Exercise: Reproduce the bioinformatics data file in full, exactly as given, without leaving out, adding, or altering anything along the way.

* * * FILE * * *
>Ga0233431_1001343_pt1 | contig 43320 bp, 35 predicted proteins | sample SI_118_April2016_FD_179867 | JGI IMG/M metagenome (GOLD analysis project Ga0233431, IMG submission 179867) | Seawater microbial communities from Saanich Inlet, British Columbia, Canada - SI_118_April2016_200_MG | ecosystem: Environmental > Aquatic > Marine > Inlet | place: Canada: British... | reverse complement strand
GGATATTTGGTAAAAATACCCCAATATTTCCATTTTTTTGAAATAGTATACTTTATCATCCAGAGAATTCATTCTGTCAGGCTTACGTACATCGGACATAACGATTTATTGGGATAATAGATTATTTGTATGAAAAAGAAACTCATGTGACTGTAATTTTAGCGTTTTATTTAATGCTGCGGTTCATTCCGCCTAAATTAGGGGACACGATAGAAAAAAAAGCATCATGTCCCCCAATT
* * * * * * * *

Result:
>Ga0233431_1001343_pt1 | contig 43320 bp, 35 predicted proteins | sample SI_118_April2016_FD_179867 | JGI IMG/M metagenome (GOLD analysis project Ga0233431, IMG submission 179867) | Seawater microbial communities from Saanich Inlet, British Columbia, Canada - SI_118_April2016_200_MG | ecosystem: Environmental > Aquatic > Marine > Inlet | place: Canada: British... | reverse complement strand
GGATATTTGGTAAAAATACCCCAATATTTCCATTTTTTTGAAATAGTATACTTTATCATCCAGAGAATTCATTCTGTCAGGCTTACGTACATCGGACATAACGATTTATTGGGATAATAGATTATTTGTATGAAAAAGAAACTCATGTGACTGTAATTTTAGCGTTTTATTTAATGCTGCGGTTCATTCCGCCTAAATTAGGGGACACGATAGAAAAAAAAGCATCATGTCCCCCAATT